|Amazing Stories: The Complete First Season (1985)
Starring: Kevin Costner, Kiefer Sutherland, Gregory Hines, Sid Caesar, Dom DeLuise, Loni Anderson, Harvey Keitel, Beau Bridges, Charlie Sheen, Mark Hamill, Sam Waterston, Tim Robbins, Eve Arden, John Lithgow, Andrew McCarthy
Director: Various, including Steven Spielberg, Clint Eastwood and Martin Scorsese
In 1985, Steven Spielberg was the director.
He’d done “Jaws” and “Close Encounters of the Third Kind” in the mid-‘70s, survived the creative bellyflop of “1941” by following it with “Raiders of the Lost Ark” in 1981, then topped it the following year with “E.T..” He was, in the eyes of the world, incapable of doing any wrong – and that includes “Indiana Jones and the Temple of Doom,” which is a much better film than you remember it being – so immediately before setting off on a voyage to The Land of Serious Directors with “The Color Purple,” Spielberg took on a little vanity project called…”Amazing Stories.”
Given that one of his earliest directorial efforts was for Rod Serling’s “Night Gallery,” it’s no surprise that Spielberg would have a fondness for anthology series, so he took it upon himself to try and bring back the genre. “Amazing Stories,” its title a throwback to the sci-fi/fantasy pulp magazines of the ‘30s and ‘40s, had everyone excited in 1985; critics, however, were disappointed with its unevenness…but as a 15-year-old fan of just about everything in the man’s oeuvre, I attempted to tune in every week (barring, of course, those evenings when my parents had other plans).
Twenty years later, the series’ first season has made it to DVD, and…well, now that I’m a 35-year-old critic, I have to admit, I kinda see what those guys were on about back then.
As evidenced by the computer-animated opening credits (which, in ’85, probably cost about a million bucks, even though nowadays most of us could probably reproduce them in the privacy of our own homes), many of the episodes of “Amazing Stories” utilize then-current special effects, but many – like the train in the show’s premiere episode (the Spielberg-directed “Ghost Train”) or the magic cards in “Mr. Magic” – now look rather dated. In the case of “The Mission,” one of the season’s hour-long entries, there’s a tremendous dramatic build up, thanks to great performances by Kevin Costner and Kiefer Sutherland, to an ultimately silly F/X payoff. And speaking of silly, “The Main Attraction” teeters between likeably goofy and over-the-top slapstick…but since one of the guilty parties went on to create “The Incredibles” (Brad Bird was co-writer of the episode), I guess we should say it’s the former more than the latter.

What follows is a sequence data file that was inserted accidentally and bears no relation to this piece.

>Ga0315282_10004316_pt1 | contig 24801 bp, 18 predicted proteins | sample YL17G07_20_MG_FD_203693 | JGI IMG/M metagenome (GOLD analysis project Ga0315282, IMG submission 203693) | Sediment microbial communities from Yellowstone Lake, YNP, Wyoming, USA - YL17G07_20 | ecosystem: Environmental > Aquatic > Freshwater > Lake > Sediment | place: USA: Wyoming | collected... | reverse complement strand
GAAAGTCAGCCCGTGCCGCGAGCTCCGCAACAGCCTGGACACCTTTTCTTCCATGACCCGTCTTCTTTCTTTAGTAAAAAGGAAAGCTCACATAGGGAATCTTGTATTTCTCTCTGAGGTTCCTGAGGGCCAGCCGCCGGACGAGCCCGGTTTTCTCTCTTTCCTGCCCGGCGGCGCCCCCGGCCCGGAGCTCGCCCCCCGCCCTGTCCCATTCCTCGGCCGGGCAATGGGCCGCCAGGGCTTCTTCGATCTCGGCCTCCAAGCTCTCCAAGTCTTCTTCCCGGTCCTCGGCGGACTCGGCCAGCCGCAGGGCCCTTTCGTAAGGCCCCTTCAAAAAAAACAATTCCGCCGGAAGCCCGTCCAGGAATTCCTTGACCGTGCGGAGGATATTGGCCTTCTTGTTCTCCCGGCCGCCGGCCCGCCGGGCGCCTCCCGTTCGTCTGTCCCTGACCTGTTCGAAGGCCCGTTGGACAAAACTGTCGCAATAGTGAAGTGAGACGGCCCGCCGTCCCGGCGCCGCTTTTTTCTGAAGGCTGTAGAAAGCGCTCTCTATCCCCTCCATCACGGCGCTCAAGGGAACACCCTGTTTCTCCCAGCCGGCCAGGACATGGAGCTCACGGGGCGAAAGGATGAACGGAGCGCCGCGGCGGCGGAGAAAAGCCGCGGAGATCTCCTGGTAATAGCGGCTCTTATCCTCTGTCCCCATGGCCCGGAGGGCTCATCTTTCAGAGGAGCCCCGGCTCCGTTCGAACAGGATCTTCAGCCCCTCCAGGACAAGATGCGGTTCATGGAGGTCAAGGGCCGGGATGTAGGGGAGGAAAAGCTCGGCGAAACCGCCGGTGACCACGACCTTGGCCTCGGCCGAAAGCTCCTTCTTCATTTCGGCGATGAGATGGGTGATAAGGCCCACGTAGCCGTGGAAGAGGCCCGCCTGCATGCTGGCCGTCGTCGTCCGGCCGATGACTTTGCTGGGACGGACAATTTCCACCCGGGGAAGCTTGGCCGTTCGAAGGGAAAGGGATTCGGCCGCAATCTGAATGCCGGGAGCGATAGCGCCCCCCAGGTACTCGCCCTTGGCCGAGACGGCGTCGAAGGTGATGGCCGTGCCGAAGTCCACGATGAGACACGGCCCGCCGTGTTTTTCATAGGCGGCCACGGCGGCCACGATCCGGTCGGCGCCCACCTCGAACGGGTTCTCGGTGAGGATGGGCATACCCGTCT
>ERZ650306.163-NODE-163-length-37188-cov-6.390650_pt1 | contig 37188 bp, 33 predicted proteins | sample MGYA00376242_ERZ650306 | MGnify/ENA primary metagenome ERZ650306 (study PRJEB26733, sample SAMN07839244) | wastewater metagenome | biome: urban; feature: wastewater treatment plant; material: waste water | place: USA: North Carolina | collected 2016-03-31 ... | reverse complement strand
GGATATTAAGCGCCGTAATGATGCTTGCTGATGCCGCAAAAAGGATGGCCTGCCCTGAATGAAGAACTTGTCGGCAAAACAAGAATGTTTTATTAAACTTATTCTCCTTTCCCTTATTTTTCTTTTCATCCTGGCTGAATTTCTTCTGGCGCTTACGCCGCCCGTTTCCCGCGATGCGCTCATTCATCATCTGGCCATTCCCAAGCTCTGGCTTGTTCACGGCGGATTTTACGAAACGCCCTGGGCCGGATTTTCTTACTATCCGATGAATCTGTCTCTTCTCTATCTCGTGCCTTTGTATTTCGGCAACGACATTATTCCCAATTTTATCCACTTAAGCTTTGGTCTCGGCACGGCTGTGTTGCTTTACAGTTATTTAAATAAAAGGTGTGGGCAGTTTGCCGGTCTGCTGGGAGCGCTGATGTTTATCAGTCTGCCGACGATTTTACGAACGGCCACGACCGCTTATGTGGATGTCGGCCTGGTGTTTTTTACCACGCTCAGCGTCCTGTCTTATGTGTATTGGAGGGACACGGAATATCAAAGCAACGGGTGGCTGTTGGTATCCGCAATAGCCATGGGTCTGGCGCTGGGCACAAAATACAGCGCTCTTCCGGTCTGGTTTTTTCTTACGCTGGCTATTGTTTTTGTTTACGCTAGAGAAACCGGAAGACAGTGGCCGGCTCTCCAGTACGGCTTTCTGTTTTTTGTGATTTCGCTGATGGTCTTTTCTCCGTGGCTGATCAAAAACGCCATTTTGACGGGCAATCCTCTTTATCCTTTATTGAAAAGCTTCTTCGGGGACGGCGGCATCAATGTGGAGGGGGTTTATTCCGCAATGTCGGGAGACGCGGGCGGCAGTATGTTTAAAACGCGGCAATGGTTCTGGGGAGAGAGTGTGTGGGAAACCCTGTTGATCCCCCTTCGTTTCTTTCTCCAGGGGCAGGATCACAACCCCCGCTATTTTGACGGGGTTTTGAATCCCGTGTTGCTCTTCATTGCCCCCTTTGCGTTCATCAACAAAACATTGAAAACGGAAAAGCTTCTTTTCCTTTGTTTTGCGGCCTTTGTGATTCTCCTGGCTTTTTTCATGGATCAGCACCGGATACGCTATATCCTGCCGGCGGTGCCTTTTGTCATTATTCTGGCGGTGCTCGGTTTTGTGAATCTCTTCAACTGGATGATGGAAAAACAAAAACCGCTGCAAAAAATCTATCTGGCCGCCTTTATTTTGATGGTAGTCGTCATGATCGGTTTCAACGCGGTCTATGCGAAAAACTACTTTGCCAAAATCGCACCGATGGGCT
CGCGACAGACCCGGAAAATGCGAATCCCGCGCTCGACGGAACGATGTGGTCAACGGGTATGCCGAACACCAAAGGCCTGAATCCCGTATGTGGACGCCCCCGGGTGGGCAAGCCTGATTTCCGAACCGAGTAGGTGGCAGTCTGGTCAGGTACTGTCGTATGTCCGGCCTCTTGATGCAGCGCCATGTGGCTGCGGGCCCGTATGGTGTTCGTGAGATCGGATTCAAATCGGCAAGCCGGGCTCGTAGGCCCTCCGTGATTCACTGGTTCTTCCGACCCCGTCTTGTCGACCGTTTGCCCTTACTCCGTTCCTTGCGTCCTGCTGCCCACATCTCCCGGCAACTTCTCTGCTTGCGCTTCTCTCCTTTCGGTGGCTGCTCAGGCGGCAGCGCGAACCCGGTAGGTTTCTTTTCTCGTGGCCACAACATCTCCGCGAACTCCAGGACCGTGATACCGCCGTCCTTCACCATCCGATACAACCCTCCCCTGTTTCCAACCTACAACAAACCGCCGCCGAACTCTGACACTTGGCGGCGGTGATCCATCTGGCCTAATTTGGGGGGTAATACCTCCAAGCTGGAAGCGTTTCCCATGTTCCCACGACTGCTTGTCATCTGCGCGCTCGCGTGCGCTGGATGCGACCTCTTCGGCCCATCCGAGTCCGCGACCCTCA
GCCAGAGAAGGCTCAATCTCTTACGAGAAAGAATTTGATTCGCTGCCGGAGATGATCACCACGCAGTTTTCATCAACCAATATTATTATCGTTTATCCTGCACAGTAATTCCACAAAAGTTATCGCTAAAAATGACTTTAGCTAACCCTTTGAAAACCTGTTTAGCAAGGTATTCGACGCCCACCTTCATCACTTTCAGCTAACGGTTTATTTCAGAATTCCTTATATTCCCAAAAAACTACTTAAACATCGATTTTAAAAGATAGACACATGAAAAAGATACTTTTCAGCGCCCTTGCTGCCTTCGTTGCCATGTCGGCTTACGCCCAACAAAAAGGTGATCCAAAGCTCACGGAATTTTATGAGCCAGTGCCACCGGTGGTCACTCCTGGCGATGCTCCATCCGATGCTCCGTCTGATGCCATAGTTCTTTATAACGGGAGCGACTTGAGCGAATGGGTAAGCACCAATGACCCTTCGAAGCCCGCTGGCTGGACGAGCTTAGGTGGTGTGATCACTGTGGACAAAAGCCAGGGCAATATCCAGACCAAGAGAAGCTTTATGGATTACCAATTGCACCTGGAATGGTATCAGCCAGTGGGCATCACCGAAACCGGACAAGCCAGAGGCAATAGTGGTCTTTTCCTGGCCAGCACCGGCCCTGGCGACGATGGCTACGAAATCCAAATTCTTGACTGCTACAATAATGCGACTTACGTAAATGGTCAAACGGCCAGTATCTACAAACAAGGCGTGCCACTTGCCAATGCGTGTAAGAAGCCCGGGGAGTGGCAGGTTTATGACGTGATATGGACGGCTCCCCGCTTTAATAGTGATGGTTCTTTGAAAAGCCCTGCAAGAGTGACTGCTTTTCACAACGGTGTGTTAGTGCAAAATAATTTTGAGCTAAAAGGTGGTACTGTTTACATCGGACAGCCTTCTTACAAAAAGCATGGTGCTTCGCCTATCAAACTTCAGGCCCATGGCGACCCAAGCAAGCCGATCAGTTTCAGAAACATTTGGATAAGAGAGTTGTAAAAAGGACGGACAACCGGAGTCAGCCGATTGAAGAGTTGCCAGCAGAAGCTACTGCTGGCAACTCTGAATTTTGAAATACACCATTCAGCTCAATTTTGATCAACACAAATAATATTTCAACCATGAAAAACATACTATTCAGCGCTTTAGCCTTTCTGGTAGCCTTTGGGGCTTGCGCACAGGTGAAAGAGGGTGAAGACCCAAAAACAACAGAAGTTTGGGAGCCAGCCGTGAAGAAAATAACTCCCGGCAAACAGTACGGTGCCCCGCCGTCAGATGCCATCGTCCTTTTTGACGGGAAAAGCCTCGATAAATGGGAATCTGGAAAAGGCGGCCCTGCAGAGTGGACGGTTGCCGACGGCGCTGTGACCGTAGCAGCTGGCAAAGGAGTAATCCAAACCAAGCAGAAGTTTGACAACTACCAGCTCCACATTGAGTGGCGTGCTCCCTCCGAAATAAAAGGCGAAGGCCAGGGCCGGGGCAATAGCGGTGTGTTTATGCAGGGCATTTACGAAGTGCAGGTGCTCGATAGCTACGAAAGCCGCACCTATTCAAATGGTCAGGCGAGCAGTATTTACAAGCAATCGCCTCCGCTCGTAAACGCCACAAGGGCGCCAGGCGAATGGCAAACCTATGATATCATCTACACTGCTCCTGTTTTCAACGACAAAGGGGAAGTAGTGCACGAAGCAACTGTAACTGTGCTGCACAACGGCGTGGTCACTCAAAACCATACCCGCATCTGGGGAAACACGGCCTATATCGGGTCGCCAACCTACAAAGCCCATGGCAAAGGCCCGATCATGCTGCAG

The most successful episodes are the ones that play it simple. “Dorothy and Ben,” where a man awakes from a 40-year coma to find he can telepathically communicate with a comatose little girl, is touching without the slightest hint of a special effect; likewise “The Amazing Falsworth,” where a psychic with a nightclub act finds himself accidentally tapping into the thoughts of a serial killer. The closest thing to a special effect in the touching “No Day at the Beach” is that it’s filmed in black and white, but what’s most notable about it is that it takes place during D-Day, an event which Spielberg would revisit in a decidedly more dramatic fashion in “Saving Private Ryan.” Similarly, “Secret Cinema” bears a striking resemblance to the goings-on of “The Truman Show,” though the former is considerably more eccentric, thanks to Paul Bartel and Mary Woronov (of “Eating Raoul” fame).Special features are limited to 20 minutes of deleted scenes from various episodes. The ones that prove the most interesting are those from “Vanessa in the Garden,” the segment directed by Clint Eastwood; each one is a fully realized scene rather than just a half-finished snippet, hinting at the auteur he was on his way to becoming. It’s a bit odd…if telling…that Spielberg offered up neither commentary nor even so much as a five-minute sit-down to talk about the show; maybe he was as disappointed by it as the critics were, but it’s unfair to completely write off “Amazing Stories” as “Spielberg’s Folly.” The combination of the handful of true gems and the amusement value of seeing several stars in their younger days makes the show more than worth checking out.